Last night the New York Times came out with a report that beat all the local news outlets (there is a shock) about UK baseball player James Paxton’s lawsuit against the University. According to the Times article (linked below), Paxton was drafted last year by the Toronto Blue Jays prior to his Senior season. He decided not to sign with the Blue Jays, and instead came back to Kentucky for his Senior year. As is sometimes the case, this sparked a look by the NCAA into the circumstances and Paxton alleges that he was told by a UK official that he should meet with NCAA investigators, but should not tell his parents or have an attorney present. Paxton also alleges that Athletic Director Mitch Barnhart told him that if he did not meet with the NCAA, he would not be able to play for Kentucky this season.
I have not seem the lawsuit or the allegations made by Paxton and am solely relying on the NY Times story. However if its recitation of the facts are correct, this suit is part of a larger trend of suits against Universities to determine how the power of the NCAA can be used over athletes. Paxton’s attorney brought a similar suit against the NCAA, alleging that the organization’s decision to conduct an investigation of an Oklahoma State athlete without allowing him access to an attorney, violated the laws of the athlete’s home state. All of these cases have a similar theme, which is the testing of the NCAA’s near authoritarian control over its student-athletes and the potential that it (via state universities) does not give players their legal rights in making its decisions.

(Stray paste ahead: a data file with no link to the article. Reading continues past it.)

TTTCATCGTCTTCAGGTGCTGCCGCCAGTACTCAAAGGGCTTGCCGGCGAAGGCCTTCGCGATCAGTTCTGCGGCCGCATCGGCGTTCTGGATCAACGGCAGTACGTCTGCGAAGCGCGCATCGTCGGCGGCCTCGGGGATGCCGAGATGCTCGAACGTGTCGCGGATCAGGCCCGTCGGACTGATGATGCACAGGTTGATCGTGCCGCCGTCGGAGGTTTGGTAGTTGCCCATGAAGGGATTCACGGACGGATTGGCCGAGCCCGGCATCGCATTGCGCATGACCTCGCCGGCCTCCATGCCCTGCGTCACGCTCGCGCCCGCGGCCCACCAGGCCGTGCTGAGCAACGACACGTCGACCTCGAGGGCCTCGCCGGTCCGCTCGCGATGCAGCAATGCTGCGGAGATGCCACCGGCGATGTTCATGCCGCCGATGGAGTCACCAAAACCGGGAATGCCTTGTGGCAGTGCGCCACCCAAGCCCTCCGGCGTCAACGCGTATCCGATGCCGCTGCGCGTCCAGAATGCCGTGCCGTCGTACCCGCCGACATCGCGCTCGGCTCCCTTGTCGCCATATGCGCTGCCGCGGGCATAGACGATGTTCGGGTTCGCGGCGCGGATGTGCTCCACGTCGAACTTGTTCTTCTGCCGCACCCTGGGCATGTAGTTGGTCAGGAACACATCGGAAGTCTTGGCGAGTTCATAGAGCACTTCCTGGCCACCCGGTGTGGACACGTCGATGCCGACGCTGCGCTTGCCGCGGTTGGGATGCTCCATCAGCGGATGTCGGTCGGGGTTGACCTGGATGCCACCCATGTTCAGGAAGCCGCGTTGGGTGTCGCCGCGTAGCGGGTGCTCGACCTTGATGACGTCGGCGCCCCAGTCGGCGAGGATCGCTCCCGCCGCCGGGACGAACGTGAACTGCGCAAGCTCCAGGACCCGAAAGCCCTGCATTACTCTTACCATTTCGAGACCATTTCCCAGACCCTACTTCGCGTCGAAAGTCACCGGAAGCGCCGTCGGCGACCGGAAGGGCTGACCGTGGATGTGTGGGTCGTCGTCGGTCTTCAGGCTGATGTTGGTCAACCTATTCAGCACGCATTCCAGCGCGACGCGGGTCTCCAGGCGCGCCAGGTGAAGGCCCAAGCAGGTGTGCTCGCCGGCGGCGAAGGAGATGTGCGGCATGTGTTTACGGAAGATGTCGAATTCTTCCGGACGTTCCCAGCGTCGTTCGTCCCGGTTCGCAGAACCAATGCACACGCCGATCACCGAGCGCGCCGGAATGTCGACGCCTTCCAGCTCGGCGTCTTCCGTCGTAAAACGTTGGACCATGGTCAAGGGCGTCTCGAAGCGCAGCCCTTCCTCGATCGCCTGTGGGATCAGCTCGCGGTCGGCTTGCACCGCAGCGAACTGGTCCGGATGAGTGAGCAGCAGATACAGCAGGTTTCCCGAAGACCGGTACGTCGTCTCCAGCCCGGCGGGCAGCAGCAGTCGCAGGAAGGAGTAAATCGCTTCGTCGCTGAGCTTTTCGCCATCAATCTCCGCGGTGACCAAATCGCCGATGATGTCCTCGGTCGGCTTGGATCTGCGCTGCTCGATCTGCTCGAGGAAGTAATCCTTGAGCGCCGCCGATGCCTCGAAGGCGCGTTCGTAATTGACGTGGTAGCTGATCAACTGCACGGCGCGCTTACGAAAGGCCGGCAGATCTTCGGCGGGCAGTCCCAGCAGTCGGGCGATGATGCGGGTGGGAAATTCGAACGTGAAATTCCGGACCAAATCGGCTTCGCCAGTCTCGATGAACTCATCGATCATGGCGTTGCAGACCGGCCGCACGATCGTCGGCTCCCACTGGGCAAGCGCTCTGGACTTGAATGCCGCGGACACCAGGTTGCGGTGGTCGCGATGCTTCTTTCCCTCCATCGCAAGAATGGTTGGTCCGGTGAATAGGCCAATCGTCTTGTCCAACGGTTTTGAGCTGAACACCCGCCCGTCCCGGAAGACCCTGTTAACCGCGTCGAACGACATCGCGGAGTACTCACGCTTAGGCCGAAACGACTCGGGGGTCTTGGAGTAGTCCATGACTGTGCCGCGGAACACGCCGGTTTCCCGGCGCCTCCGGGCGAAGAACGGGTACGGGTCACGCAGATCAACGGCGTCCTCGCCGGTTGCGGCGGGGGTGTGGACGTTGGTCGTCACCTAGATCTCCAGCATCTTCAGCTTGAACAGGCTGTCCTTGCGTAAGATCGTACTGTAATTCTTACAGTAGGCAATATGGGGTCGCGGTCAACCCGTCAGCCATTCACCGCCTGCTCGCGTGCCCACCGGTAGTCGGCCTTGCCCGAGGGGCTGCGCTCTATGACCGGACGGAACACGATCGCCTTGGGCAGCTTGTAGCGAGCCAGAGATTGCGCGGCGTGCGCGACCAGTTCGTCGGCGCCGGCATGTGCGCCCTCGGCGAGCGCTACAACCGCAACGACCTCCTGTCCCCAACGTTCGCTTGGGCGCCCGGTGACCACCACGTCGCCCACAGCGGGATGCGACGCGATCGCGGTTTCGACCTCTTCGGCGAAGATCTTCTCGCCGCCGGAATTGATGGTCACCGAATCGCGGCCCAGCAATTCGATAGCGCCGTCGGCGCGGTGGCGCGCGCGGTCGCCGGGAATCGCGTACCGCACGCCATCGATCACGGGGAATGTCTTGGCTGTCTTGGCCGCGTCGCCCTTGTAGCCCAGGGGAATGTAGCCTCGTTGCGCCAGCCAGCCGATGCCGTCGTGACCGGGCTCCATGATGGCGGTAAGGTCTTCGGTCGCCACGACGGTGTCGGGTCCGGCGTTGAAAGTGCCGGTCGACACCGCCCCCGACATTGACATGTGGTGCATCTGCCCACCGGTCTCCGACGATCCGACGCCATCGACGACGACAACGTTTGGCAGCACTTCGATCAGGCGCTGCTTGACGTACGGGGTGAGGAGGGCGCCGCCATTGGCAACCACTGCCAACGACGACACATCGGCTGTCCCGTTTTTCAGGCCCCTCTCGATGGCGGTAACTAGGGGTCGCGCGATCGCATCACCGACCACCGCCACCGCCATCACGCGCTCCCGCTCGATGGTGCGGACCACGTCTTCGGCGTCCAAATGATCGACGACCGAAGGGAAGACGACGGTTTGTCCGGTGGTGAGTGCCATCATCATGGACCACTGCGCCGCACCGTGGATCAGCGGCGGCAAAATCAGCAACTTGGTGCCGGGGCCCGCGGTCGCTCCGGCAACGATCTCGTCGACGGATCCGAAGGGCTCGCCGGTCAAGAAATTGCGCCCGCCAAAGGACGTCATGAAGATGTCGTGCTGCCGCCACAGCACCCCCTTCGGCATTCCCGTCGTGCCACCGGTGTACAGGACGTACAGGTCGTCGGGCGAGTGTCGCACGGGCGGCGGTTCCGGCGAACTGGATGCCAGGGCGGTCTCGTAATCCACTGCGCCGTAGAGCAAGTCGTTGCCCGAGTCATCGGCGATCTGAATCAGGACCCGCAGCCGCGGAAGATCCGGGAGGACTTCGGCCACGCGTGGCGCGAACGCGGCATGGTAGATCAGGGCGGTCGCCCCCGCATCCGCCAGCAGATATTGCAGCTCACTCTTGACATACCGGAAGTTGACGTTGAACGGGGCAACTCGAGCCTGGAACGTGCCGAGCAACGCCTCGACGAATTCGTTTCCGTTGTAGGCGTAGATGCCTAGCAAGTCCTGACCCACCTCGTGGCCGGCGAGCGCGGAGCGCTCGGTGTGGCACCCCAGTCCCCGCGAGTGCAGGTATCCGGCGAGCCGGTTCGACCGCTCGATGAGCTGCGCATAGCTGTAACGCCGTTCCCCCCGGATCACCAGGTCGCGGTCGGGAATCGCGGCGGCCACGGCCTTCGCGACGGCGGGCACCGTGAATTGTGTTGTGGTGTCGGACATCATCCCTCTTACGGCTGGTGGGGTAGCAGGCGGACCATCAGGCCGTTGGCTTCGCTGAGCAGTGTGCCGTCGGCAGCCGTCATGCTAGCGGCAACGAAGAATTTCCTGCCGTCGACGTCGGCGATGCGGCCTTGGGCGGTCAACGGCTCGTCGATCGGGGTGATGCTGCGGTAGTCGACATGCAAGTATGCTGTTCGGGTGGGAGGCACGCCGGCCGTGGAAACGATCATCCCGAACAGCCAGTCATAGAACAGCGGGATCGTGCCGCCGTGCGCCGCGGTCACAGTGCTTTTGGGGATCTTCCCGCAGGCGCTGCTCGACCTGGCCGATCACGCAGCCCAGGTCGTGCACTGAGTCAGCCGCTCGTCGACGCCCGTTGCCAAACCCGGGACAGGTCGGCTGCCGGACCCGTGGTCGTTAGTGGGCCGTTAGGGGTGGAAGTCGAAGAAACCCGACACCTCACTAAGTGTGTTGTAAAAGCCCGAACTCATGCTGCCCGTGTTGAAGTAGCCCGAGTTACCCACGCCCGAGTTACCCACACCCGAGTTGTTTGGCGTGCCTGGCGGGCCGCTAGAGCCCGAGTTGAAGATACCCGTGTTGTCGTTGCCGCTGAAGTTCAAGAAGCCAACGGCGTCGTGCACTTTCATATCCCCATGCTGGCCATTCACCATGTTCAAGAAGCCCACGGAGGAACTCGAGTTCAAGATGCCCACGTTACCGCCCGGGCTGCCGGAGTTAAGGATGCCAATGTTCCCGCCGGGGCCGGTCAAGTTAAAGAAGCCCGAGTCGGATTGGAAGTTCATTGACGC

I have no idea how the Paxton case will play out or if the allegations have any merit. But the theme of the case is one that I believe we will continue to see. The NCAA (as shown in its ABSURD handling of the Memphis basketball affair) acts as if it answers to no one and only must follow its internal regulations. Cases like this one are seeking to change that.